Immigration lawyers from around the U.S. are in Washington, D.C. today to visit their legislators asking them to vote on immigration reform proposals. Regardless of political persuasion, most people agree the current immigration system is dysfunctional and the laws need to be brought into the 21st century to meet the needs of families, businesses and the country as a whole. Immigration advocates argue that a common sense, balanced reform proposal should include:
- Safeguarding the borders while also respecting the U.S. Constitution and fundamental values; ensuring that enforcement is done in a humane and balanced way that complies with due process, including protection of detainees, families and children, and the right to fair hearings and counsel in immigration court. Any enforcement program should have achievable and measurable objectives, plus better and consistent training of border agents.
- A family based legal immigration system that unites loved ones, including adult sons and daughters without regard to age, the siblings of U.S. citizens, and LGBT family members. Reforms should also reduce or eliminate the backlogs, thereby making “getting in line” more meaningful and realistic.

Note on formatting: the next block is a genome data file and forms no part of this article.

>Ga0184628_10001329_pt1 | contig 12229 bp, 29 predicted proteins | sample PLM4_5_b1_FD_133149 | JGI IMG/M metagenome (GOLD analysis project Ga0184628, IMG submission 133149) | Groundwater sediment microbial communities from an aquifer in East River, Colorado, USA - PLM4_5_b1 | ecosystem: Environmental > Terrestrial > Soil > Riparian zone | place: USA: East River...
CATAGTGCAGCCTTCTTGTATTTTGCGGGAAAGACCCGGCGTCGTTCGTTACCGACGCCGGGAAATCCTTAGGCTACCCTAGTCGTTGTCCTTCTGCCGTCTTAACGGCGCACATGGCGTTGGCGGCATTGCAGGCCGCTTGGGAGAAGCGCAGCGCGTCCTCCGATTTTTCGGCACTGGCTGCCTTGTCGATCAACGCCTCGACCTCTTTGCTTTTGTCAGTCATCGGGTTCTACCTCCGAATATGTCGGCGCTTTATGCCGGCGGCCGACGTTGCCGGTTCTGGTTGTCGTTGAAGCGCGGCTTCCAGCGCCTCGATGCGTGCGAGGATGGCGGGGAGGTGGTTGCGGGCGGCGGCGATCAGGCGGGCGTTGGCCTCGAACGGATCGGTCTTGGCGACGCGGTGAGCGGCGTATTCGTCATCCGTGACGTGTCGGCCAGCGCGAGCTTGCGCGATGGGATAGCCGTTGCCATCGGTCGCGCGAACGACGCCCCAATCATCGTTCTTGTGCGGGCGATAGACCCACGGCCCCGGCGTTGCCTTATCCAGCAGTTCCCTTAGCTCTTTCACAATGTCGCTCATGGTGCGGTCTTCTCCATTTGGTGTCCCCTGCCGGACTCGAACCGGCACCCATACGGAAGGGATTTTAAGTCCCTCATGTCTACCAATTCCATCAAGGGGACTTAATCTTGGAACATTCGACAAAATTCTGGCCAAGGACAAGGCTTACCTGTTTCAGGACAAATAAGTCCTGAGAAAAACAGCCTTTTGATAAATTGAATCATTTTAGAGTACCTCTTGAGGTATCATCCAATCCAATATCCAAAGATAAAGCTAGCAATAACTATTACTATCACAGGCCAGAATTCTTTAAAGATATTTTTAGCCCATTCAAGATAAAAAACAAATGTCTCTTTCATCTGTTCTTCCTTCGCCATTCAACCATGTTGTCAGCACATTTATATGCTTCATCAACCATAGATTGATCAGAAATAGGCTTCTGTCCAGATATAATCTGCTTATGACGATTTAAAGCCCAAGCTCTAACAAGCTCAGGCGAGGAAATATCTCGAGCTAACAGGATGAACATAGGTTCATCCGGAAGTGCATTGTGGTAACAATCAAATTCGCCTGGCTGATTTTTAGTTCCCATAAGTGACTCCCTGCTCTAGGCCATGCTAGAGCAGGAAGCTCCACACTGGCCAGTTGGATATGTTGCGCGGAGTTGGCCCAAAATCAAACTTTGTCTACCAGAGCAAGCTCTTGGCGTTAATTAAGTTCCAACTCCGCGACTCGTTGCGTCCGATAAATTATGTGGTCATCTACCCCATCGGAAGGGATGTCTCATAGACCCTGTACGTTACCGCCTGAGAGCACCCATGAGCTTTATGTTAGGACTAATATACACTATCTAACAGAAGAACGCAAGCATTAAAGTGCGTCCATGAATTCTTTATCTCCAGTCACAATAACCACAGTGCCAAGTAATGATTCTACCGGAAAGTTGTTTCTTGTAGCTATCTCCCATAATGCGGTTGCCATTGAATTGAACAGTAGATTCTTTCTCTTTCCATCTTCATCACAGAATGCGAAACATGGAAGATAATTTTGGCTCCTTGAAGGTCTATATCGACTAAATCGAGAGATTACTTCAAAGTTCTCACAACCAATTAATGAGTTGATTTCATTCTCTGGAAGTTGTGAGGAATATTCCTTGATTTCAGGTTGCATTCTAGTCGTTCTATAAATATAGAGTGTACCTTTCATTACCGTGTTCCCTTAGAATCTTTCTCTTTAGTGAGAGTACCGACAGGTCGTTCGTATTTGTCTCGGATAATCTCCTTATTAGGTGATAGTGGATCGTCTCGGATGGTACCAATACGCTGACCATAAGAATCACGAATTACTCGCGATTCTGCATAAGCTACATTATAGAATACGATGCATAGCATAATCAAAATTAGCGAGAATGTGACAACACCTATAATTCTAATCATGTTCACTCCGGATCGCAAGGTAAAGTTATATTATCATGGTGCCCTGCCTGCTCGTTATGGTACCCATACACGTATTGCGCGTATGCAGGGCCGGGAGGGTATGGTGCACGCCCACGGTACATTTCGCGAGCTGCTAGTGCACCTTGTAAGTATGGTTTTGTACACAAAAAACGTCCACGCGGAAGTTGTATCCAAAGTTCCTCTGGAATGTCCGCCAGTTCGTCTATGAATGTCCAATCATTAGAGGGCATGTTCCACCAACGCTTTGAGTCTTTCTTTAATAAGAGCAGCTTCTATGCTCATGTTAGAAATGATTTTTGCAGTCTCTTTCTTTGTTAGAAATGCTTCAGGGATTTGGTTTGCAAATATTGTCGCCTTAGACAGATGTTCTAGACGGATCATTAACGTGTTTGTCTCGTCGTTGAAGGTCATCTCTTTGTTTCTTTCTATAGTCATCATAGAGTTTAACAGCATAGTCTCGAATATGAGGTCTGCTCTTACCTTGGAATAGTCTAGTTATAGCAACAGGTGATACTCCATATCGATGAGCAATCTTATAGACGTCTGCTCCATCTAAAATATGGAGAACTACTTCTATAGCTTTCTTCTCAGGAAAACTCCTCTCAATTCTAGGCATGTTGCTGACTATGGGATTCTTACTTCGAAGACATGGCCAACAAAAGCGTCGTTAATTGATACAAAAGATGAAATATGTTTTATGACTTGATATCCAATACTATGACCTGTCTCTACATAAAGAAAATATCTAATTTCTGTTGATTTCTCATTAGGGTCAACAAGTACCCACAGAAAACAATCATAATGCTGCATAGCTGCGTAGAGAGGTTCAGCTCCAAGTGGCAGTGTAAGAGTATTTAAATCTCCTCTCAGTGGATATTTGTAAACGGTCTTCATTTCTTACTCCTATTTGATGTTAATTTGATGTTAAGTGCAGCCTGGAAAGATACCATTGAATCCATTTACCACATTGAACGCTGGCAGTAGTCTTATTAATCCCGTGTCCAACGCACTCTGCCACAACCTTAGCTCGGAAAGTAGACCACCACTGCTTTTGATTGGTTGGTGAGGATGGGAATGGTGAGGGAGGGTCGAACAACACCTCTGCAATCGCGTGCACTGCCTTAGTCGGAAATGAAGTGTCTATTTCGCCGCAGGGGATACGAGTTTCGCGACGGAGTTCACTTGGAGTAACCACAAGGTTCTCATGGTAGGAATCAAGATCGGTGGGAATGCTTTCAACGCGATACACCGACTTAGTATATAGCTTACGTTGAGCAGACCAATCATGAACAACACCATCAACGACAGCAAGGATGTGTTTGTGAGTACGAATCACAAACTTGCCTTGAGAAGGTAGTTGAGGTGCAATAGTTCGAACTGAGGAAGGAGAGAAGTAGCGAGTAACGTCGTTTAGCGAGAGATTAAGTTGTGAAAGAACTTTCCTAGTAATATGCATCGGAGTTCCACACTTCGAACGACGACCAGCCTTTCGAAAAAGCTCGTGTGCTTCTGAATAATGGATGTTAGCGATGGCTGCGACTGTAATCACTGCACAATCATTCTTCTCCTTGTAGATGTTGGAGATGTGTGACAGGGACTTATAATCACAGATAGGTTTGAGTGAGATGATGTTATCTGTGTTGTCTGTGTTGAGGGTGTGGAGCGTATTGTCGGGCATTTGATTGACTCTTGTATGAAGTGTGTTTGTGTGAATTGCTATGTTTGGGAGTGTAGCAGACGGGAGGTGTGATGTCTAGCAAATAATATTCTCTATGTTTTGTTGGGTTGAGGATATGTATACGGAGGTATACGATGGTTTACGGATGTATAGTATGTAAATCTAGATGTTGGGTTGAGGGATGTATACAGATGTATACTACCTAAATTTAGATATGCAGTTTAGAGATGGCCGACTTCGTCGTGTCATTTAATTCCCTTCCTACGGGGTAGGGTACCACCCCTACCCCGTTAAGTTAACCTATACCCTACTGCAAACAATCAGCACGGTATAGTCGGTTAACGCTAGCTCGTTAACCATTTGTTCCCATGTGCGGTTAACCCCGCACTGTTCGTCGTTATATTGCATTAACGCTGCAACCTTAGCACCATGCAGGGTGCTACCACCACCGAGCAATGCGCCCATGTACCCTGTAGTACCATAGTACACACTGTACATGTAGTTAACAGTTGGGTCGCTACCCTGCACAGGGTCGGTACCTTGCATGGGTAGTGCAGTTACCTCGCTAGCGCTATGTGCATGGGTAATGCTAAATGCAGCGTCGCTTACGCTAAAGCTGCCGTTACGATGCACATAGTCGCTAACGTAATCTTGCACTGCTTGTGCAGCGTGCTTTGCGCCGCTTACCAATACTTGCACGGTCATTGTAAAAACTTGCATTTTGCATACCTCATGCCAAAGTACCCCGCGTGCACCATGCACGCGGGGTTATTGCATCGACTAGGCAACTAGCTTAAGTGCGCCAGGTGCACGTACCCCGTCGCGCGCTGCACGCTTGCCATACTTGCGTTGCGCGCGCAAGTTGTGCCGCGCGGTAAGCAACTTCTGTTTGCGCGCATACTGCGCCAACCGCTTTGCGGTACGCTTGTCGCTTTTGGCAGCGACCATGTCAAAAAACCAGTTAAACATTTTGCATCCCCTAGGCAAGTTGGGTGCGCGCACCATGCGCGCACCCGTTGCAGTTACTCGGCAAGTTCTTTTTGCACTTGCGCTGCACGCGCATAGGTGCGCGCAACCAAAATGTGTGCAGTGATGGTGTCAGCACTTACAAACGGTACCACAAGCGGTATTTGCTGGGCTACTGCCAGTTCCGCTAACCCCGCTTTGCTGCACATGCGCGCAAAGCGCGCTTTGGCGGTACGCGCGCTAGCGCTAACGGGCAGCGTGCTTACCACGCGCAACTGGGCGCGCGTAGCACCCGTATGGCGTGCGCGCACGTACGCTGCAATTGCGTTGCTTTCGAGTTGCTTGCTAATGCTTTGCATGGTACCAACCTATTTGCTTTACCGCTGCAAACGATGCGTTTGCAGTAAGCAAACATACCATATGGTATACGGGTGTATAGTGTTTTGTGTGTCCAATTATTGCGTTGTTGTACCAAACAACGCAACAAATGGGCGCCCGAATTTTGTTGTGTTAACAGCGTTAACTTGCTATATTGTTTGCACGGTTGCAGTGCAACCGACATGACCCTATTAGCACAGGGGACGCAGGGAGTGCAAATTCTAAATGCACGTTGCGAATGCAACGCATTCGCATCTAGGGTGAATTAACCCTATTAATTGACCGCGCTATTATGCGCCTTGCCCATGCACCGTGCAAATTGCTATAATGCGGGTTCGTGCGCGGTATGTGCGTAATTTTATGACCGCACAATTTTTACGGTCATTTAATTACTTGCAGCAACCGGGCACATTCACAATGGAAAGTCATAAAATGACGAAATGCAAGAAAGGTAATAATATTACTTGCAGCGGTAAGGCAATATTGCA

- A business based legal immigration system that allows all types and sizes of employers to have access to workers through an updated and efficient work visa system for the 21st century. This would accommodate the workforce and modern ways of doing business, with built in protections for immigrant and U.S. workers. This should include adding new visa categories and numbers, fixing existing visa and green card options, and reducing the backlogs so there is “a line to get into.” Further, employers need an employment verification system that they can understand, using a reliable government database, and involving simple ways to document work authorization status.
- A legalization program for the undocumented population that is wide, inclusive, and provides an opportunity for citizenship after a reasonable period of time rather than endless years of a meaningless status.
Immigration advocates argue that reform of the nation’s immigration laws on all of the issues above must be done at or near the same time, whether in a comprehensive bill or in several piecemeal bills. Each of the components above is intertwined with the others. Further, immigration reform would benefit the economy, according to the Congressional Budget Office (CBO). The CBO previously estimated that the Senate’s reform package, S. 744 passed last June, would reduce the federal deficit by $158 billion over the next 10 years and $686 billion over the following decade.